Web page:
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Re: [ANE-2] Prof. James Mellaart- In Memoriam

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  • Joe Zias
    Without  a shadow of doubt Mellaart  deserves praise for his work at Catal Huyuk which is why I felt that his passing which seems to have gone unnoticed by
    Message 1 of 5 , Aug 29, 2012
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      Without  a shadow of doubt Mellaart  deserves praise for his work at Catal Huyuk which is why I felt that his passing which seems to have gone unnoticed by
      many, should be noticed. He was well on his way to becoming one of the most important archaeologists of the 20Th century. However for those who followed his post 1962 career there were problems which made it difficult for Westerners to gain access to working in Turkey for a while. Along with Mellaarts deeds there was also a very well known American professor from one of the leading Theological Seminaries also held for smuggling antiquities who was held by local authorities until the East Coast university quietly bailed him out and tried to hush things up. There will be more on this  incident in the near future as it made difficult for westerners to work there.
      I, in fact, had been asked to serve as an anthropologist for a 30 day survey on horseback  in the Lake Van area, an area seldom visited by outsiders and it suddenly was cancelled for unclear reasons which may have been directly related to their activities. 

       There are many parallels here today between the demise of Mellaart and  biblical scholars, from a handful of American universities posing as archaeologists, connected one way or another with dealers, collectors, including  'deals' with the haredim which have been the nemesis of archaeology for over 4 decades. When the haredim are now working closely together with film crews, giving  them 'cover'  one has to ask

      what has changed in the last 30 years which convinced the haredim to suddenly  provide  'cover'  with 'wanna be archaeologists'?  Was it the Jesus Family story, did the haredim now wish to prove Christianity, or is there more behind the change of heart which in time will emerge.
      For us directly involved there is a sense of deja vu here, Mellaart in Turkey and a handful of Westerners in Talpiot. It will end bad for all, however in today's 'biblical archaeology', time moves more slowly. 
       Joe Zias www.joezias.com
      Anthropology/Paleopathology

      Science and Antiquity Group - Jerusalem
      Jerusalem, Israel

      --- On Mon, 8/27/12, David Hall <dqhall59@...> wrote:


      From: David Hall <dqhall59@...>
      Subject: Re: [ANE-2] Prof. James Mellaart- In Memoriam
      To: "ANE-2@yahoogroups.com" <ANE-2@yahoogroups.com>
      Date: Monday, August 27, 2012, 8:51 PM



       



      Joe,
       
      I respect your contributions to the science of archaeology, your work in the Rockefeller Museum, and numerous posts to ANE-2.  I think Melaart deserves some praise. 
       
      He studied proto-urban Neolithic and Chalcolithic sites in Asia Minor.  I have read some of his publications in a research library and can remember his documentation of the transition between gathering wild species of wheat to the domestication of wheat during Neolithic times.  He was a scientist accused of being involved with antiquity looters.  Most of his publication was from his own diggings and in depth research.  The publications I read did not rely on faked or stolen antiquities.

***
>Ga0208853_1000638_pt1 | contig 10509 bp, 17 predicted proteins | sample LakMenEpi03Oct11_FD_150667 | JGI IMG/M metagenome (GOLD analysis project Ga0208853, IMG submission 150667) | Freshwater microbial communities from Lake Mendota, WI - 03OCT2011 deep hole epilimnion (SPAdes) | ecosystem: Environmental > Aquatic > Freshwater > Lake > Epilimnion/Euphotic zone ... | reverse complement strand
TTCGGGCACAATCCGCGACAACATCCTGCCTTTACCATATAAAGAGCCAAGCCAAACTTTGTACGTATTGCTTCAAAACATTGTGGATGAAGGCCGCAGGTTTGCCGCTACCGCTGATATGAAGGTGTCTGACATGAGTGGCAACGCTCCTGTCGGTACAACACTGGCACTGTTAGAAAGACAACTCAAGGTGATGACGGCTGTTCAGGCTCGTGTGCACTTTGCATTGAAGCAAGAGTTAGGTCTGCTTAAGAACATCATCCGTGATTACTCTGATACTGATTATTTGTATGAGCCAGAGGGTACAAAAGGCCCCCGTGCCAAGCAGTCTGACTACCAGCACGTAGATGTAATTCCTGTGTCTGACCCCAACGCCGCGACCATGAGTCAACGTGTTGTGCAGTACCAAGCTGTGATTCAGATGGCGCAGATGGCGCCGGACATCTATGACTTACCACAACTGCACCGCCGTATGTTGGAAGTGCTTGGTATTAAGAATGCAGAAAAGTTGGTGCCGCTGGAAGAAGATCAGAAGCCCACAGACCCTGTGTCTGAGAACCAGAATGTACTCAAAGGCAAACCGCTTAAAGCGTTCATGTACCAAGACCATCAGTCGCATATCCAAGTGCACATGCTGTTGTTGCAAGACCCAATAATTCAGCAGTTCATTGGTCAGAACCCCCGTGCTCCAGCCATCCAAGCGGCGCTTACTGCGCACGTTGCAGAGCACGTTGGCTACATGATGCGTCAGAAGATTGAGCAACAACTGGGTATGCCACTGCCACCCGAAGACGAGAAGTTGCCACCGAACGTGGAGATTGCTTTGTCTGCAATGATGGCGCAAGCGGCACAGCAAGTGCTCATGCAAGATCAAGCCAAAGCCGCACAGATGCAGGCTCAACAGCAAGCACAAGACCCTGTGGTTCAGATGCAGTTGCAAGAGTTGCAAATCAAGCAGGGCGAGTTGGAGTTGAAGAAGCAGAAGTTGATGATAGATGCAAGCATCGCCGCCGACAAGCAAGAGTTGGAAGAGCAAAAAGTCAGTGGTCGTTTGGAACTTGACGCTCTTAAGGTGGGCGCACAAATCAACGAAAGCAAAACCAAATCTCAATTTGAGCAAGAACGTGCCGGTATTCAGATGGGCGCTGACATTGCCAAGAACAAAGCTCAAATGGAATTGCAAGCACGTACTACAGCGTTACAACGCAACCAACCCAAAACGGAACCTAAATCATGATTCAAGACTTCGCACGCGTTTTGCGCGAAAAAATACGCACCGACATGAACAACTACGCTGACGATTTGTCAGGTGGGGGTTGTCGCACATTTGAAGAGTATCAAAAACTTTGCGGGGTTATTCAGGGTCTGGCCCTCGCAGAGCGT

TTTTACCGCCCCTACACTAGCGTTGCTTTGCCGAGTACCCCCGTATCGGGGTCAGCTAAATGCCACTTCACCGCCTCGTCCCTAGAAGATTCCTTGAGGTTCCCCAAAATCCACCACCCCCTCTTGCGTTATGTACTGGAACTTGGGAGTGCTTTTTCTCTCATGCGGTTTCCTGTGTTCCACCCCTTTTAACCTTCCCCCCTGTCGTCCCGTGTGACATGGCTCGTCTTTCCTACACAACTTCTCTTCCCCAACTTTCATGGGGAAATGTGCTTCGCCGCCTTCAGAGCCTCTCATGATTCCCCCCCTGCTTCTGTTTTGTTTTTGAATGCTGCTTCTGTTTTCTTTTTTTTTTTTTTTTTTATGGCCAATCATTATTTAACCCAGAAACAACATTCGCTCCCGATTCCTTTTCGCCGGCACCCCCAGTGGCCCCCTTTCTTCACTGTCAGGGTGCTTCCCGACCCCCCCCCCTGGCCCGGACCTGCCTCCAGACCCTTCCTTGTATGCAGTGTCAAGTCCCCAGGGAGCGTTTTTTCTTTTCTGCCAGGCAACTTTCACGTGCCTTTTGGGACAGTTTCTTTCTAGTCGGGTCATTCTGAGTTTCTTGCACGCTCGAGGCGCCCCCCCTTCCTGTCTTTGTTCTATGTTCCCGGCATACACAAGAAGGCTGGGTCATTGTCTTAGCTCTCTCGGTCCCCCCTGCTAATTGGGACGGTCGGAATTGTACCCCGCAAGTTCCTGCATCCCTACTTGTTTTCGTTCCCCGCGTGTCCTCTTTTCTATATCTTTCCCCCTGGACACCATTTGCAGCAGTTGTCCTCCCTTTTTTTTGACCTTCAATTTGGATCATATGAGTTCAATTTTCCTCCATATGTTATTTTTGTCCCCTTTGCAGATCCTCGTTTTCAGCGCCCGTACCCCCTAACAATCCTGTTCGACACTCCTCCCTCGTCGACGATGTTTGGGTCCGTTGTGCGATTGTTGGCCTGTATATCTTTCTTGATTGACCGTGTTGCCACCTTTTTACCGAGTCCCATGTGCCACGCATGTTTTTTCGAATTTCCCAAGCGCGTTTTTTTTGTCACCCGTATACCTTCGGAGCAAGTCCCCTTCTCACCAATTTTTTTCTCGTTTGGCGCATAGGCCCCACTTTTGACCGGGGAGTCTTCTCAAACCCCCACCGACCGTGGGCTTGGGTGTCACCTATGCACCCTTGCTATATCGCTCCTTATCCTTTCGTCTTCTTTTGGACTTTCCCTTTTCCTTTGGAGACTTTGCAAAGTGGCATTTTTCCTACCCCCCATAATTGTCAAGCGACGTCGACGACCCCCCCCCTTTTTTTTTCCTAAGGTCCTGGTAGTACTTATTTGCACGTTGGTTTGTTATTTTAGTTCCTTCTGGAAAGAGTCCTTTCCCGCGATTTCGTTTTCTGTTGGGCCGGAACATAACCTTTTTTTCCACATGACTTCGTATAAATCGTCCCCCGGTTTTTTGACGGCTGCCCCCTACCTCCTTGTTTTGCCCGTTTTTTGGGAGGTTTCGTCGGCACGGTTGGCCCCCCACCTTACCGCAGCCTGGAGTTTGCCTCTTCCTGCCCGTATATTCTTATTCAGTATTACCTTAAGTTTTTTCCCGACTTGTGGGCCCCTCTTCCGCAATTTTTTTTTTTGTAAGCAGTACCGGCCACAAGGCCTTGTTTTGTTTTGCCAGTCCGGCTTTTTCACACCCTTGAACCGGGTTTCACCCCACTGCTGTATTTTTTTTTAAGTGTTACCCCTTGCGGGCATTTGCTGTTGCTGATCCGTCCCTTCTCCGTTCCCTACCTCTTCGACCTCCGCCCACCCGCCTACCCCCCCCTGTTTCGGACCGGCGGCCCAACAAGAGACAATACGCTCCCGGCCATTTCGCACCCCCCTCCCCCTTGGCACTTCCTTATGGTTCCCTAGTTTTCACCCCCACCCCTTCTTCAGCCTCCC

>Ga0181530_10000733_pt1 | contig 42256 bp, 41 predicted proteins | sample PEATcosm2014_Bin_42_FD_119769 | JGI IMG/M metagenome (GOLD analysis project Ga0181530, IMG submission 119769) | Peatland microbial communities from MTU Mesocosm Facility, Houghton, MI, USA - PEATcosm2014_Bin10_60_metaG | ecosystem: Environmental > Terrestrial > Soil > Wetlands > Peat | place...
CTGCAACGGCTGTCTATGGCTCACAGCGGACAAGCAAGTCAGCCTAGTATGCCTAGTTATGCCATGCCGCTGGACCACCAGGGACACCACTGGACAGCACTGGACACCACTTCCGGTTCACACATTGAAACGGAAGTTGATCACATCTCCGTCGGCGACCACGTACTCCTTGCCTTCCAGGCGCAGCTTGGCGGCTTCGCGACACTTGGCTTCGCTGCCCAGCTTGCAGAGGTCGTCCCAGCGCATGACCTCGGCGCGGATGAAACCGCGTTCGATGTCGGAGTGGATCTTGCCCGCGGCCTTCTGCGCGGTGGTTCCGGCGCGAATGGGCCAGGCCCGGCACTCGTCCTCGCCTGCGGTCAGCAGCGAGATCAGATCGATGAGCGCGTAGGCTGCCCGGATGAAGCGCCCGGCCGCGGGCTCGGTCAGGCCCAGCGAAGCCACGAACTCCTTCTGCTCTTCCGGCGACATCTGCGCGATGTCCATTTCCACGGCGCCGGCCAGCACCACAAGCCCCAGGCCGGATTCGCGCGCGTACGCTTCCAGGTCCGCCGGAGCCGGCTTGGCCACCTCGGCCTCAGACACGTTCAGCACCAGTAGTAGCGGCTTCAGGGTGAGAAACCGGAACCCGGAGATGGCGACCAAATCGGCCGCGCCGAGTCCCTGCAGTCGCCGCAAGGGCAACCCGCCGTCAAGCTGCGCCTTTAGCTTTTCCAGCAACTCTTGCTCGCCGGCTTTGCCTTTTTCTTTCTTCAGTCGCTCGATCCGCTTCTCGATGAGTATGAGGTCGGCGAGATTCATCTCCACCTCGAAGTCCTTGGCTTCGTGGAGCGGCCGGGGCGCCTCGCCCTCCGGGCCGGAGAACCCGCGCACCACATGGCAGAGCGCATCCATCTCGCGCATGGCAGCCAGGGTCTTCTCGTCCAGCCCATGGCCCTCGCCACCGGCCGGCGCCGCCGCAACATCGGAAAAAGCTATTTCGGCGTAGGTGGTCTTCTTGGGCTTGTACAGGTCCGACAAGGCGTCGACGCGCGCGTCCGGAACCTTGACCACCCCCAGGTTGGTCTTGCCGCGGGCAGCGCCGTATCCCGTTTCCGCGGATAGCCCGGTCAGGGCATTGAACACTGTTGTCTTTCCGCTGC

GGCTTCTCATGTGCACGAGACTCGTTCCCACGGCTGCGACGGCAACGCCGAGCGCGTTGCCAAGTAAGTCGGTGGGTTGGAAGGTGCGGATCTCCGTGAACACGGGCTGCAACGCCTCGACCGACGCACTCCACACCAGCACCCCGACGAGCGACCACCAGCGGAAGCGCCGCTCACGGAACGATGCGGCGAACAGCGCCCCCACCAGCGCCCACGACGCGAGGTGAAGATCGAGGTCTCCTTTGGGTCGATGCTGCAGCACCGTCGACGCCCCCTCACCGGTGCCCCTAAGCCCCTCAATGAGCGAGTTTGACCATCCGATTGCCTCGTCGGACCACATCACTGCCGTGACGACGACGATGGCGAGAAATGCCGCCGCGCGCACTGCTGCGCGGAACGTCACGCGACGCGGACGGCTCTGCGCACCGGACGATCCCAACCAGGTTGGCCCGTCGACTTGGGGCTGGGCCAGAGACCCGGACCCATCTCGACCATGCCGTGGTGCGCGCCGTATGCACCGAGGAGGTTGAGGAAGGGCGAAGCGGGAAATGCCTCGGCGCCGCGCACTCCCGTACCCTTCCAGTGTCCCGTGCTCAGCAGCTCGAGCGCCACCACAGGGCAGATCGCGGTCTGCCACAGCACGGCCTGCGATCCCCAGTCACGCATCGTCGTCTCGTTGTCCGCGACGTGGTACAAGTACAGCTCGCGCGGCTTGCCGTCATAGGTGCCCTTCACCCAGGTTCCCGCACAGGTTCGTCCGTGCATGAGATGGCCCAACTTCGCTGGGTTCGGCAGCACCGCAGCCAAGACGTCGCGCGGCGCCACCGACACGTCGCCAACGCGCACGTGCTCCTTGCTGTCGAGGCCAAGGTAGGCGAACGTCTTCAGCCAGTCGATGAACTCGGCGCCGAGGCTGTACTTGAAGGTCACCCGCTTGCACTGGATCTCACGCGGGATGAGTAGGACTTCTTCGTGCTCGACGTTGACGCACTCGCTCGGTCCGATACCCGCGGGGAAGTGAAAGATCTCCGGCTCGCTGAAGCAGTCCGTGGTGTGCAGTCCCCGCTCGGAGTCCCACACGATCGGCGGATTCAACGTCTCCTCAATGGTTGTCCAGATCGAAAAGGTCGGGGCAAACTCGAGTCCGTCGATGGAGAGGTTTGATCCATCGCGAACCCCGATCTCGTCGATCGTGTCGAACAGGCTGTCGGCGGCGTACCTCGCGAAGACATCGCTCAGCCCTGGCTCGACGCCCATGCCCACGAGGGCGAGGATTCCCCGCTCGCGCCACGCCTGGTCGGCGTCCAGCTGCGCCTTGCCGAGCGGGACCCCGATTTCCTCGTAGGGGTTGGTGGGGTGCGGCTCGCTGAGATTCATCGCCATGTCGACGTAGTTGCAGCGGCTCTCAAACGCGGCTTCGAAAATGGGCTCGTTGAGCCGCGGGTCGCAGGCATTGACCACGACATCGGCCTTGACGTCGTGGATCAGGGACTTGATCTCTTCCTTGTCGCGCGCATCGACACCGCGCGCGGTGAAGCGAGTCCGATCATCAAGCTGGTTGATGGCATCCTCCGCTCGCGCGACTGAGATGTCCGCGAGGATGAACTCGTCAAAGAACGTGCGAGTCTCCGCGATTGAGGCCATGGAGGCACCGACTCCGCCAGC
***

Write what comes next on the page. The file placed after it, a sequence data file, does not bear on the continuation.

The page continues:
David Q. Hall
      dqhall.com
      dqhall59.com 


      ________________________________
      From: Joe Zias <joezias@...>
      To: ANE II list <ANE-2@yahoogroups.com>
      Sent: Sunday, August 26, 2012 3:41 PM
      Subject: [ANE-2] Prof. James Mellaart- In Memoriam


       


      One of the most important archaeologists in the 60's,  Prof. James Mellaart, who excavated Catal Huyuk in Turkey, passed on without much notice almost a month ago. His excavations beginning in 1958, running four years changed the way in which urbanization was viewed. Unfortunately, like a handful of archaeologists, biblical scholars, 'arkologists' today, he became enamored with fame and fortune, scandals, highly questionable stories and  when challenged by his colleagues soon fell into scholarly oblivion . 
       Today those events
      which marked his  career  have overtaken
      what he had accomplished in those four years of excavating in
      Turkey.  What I find interesting here is  that the Turks eventually decided he was persona non gratis for his questionable academic behavior whereas here in Israel similar individuals excavated on and off for years by having colleagues secure them licenses.  At least he was a trained archaeologist. There's a lesson here. May he rest in peace.
      Joe Zias

      Joe Zias http://www.joezias.com/
      Anthropology/Paleopathology

      Science and Antiquity Group - Jerusalem
      Jerusalem, Israel

      [Non-text portions of this message have been removed]

      [Non-text portions of this message have been removed]








      [Non-text portions of this message have been removed]
    • David Hall
      Melaart has been accused of fabricating a hoax about the Treasure of Dorak.     Artifacts reported to be from Hacilar acquired by a collector may have
      Message 2 of 5 , Aug 29, 2012
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        Melaart has been accused of fabricating a hoax about the 'Treasure of Dorak.'